Humour seems to be an essential feature of human life – ‘the ability to be amused by things, the way in which people see that some things are amusing, or the quality of being amusing’ (Merriam-Webster). It is not just about jokes but a way of looking at the world. Individually, it is beneficial to health, relieving negative energy and invigorating the mind and the body. Socially, it is an indicator of frankness and sociability. Economically, it generates communication, improves teamwork and increases efficiency. Politically, it is an important form of protest and disobedience. Historically, it has proven to be a powerful weapon in times of crisis. And it can be wielded negatively, as a weapon or entrée into dark social arenas such as racism or hatred.
Possibly the most pervasive and accessible form of humour is comedy. In the 21st century the entertainment industry has expanded significantly in what some see as the pre-planned ‘professionalisation’ of humour. Television shows explore situation comedy, stand up comedians attract huge numbers to live shows. Humour is carefully channelled, calculated, designed to evoke or provoke laughter and in the process reveals important differences between the two. The ability to provoke laughter, provide amusement or find humour in situations is common across cultures and societies, even though humour works in different ways and on different levels: age, education, gender, ethnicity, space and place all play a part in the things people find funny.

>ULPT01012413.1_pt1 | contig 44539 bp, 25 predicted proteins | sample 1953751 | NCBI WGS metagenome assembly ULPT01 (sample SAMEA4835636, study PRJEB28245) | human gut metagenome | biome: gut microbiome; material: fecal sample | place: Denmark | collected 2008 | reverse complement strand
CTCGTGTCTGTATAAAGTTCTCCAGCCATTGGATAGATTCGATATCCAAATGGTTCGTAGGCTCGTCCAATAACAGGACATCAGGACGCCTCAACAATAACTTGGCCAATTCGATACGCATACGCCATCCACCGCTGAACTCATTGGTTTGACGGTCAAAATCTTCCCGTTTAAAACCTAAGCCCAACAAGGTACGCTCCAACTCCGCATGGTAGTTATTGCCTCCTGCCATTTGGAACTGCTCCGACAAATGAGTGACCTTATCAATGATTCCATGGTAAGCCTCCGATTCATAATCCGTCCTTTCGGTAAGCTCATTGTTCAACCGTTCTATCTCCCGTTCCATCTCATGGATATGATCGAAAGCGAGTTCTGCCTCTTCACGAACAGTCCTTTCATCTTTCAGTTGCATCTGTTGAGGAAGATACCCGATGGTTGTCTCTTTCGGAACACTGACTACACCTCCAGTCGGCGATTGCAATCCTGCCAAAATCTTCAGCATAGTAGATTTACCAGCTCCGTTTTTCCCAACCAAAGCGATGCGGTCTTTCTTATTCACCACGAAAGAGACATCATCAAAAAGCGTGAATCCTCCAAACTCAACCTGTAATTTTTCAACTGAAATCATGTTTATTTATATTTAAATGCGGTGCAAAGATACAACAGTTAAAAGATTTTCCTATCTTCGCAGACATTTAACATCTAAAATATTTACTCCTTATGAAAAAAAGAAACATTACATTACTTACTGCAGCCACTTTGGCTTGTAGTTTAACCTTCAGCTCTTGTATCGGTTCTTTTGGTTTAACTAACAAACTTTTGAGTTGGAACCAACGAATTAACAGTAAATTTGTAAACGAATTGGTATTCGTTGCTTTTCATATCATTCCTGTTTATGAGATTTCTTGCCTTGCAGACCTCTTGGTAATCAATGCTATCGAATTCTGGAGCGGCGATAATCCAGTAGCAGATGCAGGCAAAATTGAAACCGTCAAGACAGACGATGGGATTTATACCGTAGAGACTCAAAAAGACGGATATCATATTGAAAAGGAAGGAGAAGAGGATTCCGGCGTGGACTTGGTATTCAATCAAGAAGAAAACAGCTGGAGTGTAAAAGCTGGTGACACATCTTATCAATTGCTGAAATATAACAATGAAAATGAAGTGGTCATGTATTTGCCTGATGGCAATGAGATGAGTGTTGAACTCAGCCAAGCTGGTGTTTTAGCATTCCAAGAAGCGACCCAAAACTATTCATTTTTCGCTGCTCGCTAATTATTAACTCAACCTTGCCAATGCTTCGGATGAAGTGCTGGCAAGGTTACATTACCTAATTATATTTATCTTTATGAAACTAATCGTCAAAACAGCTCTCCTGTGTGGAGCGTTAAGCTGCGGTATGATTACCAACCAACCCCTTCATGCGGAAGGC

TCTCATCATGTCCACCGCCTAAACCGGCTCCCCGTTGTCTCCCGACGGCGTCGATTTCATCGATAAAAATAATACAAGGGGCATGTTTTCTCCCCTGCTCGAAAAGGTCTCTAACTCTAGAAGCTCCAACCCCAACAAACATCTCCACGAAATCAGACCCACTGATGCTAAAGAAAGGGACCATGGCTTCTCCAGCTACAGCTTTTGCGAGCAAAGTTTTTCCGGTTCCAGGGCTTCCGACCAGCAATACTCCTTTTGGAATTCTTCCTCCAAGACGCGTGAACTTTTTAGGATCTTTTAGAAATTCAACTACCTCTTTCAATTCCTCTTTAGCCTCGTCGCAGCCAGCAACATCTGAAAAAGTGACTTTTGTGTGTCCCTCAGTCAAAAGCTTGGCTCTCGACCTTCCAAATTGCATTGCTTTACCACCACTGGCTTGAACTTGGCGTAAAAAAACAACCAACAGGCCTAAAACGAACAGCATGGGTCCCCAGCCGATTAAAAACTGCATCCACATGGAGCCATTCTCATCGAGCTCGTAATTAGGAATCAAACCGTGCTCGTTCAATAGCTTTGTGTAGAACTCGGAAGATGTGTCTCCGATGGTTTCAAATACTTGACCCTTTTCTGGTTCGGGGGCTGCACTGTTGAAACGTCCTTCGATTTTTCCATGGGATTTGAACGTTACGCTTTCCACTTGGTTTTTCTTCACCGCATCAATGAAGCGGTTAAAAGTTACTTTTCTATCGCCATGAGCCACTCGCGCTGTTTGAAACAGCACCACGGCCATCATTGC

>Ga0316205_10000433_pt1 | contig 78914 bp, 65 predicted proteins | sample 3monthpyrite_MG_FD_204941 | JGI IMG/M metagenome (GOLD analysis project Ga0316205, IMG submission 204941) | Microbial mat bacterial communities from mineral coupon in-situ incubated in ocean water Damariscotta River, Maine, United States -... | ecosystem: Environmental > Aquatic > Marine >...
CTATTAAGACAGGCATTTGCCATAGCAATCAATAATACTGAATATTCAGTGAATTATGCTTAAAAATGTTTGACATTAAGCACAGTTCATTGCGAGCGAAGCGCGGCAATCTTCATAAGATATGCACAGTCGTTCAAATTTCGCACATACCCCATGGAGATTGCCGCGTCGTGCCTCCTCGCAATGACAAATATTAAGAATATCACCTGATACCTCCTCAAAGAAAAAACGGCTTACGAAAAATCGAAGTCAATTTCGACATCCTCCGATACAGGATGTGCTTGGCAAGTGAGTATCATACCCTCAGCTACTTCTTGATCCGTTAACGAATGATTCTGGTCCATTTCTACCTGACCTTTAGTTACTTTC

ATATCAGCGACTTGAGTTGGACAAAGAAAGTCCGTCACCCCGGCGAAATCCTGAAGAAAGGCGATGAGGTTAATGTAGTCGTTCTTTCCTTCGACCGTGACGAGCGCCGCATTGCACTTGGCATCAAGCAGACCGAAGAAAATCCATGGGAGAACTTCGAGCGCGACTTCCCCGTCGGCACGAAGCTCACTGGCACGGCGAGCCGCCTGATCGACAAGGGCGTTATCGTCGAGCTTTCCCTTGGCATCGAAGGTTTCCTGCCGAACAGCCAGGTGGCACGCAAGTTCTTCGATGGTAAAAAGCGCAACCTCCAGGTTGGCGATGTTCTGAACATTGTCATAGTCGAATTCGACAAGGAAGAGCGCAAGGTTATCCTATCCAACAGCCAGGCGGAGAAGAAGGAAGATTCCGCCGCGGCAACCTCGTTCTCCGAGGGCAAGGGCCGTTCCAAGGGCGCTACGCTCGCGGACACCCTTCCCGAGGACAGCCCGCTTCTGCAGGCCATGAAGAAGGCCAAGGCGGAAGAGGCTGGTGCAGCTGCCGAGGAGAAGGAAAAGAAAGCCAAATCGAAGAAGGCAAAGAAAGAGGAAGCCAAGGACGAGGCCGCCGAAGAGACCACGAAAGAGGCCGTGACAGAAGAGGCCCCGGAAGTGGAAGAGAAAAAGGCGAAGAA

Although humour appears in many forms and styles, it is based on the element of surprise intended to produce a reaction. It can send a message, reveal something new about an otherwise unquestioned event or situation, or about ourselves and our worldview. Through surprise and contradiction, humour can shift the ordinary into the extraordinary, break taboos, transgress boundaries, or call into question our otherwise steadfast beliefs. And while many of its functions are positive, humour can also allow individuals or cultures to elide disturbing facts about social inequality, ignore or downplay injustices and perpetuate stereotypes. Not infrequently, a form of humour more akin to aggressiveness, that incorporates malice, can be used to cause intentional harm, shame and exercise control. Essentially, it can be a technology of power, providing an avenue for expression of prejudice, bias, and bigotry.